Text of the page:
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Today In Boxing History: Featuring Mike Tyson, Matthew Saad Muhammad and Miguel Cotto

Seamus Raftery takes a look back at some of the most memorable occurrences that have happened in boxing on this date, the 26th of July.

I occasionally like to take a look at the archives to see what occurred in boxing on a particular day. Today, that practice led me to discover that July 26th has a rich history of providing boxing fans with excitement.

Let’s take a look back at some of the tremendous action to take place on this date down through the years.

July 26th 1977

On this day in 1977 Matthew Franklin and Marvin Johnson engaged in a truly titanic battle for the NABF light-heavyweight title at the infamously gritty Spectrum, in Philadelphia.

In their rundown of the 100 greatest fights in boxing history the UK publication, Boxing News, slotted this scrap in at number 24.

Coming into the fight Johnson was undefeated as a professional with 15 wins under his belt. Franklin had a more modest looking ledger, having already suffered 3 defeats in a 20 fight career that also featured 2 draws. The Philadelphia slugger had, however, been matched much tougher than his opponent, having already faced future light-heavyweight champion Eddie Mustafa Muhammad. A number of the blemishes on his record were also controversial.

It is a mind blowing display of heart from both men, in a fight packed with action and drama.

Each man would go on the hold versions of the world title, in fact, when they fought for a second time two years later the WBC light-heavyweight crown was up for grabs.

It would be Franklin, though, that would go on to have the greater impact and legacy.

He changed his name to Matthew Saad Muhammad shortly after this bout and became known as one of the sports greatest action fighters. Mind boggling resiliency was Muhammad’s trademark, as he often took inhumane punishment before rallying to claim victory.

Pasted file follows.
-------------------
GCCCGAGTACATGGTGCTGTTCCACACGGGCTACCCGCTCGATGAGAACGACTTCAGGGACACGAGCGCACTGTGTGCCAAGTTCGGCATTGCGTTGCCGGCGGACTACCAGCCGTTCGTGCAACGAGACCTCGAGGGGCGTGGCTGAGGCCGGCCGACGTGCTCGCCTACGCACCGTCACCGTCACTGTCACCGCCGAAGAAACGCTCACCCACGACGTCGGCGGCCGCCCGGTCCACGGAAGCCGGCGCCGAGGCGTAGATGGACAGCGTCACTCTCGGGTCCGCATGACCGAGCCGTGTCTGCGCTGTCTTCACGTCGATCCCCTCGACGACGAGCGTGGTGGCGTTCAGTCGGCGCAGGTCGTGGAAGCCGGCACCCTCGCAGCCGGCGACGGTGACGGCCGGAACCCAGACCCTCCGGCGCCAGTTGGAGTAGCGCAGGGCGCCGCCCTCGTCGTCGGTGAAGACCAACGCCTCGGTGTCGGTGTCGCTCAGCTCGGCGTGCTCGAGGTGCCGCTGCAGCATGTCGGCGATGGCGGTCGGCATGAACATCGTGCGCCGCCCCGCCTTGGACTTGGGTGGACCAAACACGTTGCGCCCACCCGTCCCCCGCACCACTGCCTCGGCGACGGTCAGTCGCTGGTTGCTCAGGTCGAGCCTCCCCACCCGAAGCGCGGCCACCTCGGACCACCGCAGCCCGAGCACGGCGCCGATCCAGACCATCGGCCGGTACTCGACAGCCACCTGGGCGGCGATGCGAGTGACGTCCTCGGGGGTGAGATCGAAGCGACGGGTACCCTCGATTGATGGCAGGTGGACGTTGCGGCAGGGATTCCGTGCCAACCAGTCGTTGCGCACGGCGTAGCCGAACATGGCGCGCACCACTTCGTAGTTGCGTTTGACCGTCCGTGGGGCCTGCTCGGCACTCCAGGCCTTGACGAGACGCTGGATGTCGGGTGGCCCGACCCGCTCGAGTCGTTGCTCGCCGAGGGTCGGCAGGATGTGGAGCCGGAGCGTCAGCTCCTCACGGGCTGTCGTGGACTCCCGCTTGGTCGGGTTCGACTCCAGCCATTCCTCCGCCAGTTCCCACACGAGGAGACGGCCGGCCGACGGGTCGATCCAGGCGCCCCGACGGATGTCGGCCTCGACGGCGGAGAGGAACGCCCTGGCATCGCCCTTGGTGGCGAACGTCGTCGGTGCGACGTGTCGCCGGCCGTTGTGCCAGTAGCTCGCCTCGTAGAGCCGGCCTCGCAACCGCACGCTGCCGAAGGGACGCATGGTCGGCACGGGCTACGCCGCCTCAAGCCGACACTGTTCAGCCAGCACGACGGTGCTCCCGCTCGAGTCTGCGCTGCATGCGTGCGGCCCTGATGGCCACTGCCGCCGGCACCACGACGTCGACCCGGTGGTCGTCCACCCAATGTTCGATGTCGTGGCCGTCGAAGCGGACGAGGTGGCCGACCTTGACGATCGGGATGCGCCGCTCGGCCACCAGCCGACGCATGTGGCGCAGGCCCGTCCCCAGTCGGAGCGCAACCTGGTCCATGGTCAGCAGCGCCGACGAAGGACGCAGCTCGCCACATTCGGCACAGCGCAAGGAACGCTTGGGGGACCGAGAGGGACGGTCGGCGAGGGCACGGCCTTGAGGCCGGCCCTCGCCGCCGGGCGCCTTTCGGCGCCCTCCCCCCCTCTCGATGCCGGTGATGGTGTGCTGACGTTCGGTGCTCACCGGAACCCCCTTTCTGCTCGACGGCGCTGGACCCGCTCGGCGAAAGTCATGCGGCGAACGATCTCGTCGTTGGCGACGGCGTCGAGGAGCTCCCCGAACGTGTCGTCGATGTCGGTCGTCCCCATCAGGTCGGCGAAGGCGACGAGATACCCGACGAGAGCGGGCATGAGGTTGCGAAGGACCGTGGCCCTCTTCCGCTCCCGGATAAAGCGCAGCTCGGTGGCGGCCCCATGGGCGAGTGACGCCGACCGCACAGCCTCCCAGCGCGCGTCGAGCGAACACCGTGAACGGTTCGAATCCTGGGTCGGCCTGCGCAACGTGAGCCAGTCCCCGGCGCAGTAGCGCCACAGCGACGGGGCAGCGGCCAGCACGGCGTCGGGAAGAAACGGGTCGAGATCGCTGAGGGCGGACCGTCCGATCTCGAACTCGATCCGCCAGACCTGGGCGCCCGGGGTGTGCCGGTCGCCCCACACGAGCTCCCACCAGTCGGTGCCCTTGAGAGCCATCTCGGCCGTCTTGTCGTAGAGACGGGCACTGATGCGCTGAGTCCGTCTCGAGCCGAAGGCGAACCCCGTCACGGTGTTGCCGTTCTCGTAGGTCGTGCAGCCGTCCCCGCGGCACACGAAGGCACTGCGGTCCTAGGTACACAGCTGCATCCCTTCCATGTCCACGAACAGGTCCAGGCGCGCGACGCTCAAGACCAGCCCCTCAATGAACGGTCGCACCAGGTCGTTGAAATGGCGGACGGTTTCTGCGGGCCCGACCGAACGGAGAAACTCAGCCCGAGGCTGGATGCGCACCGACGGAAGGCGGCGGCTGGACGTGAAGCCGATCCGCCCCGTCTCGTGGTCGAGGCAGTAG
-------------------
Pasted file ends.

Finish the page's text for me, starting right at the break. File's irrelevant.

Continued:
It is hard to imagine, but fights like the one above were a regular occurrence for the fantastic Philly fighter. In fact, another one of his bouts, with Yaqui Lopez, ranked even higher on Boxing News’ aforementioned list, coming in at number 14.

Muhammad died last year at the age of 59, but fights like this mean that he will never be forgotten by boxing fans.

July 26th 1986

This was Mike Tyson at his vicious and thrilling best.

The youngster who was treading an inevitable path to the heavyweight championship of the world had only turned 20 a few weeks prior to this bout with Marvis Frazier.

In reality he was still just a kid, but inside those ropes he not only looked like a man – he looked like THE man.

The fact that Frazier was the son of heavyweight great Smokin’ Joe Frazier meant that this complete mismatch was given a fair amount of attention and hype, but once the bell sounded it became painfully, and terrifyingly apparent that Frazier was playing the role of lamb to the slaughter.

It lasted a mere 30 seconds, but what a captivating half minute it was.

Skip to the 2:40 mark for the beginning of the savagery.

July 26th 2008

“That is a modern boxing classic!”

Those were the words that HBO commentator, Max Kellerman, used to describe this fight in it’s immediate aftermath. It was an accurate assessment.

The build up to this encounter really captured the imagination of the hardcore boxing fans. Everybody who knew the sport was certain that this match-up couldn’t fail to deliver action, excitement and drama. On top of the fact that it was a meeting of two of the world’s best welterweights, both of whom had entertaining styles, it was also another chapter in one of the sport’s great rivalry’s.

It was Mexico vs Puerto Rico, and in boxing that means everything.

The intensely passionate nature of the fans and the rivalry promised to add an extra emotional element to an already scorching hot showdown, and so it proved.

This is one of my favourite fights of all-time.

The intriguing tale of Miguel Cotto vs Antonio Margarito didn’t end that night, however.

Prior to his next fight, against Shane Mosley, Margarito was found to have substance akin to plaster of paris on his wraps. Margarito would lose the fight to Mosley, casting (forgive the pun) a shadow over the legitimacy of his entire career.

Many speculate that Margarito used this same ploy in his fight with Cotto, giving him an edge, and turning this “fight” into a near criminal assault in retrospect. It is an unfortunate footnote to a bout that otherwise deserves to be mentioned in the same breath as the greatest battles in the sports rich history.

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Author: The PA Team

This article was written by a member of The PA Team.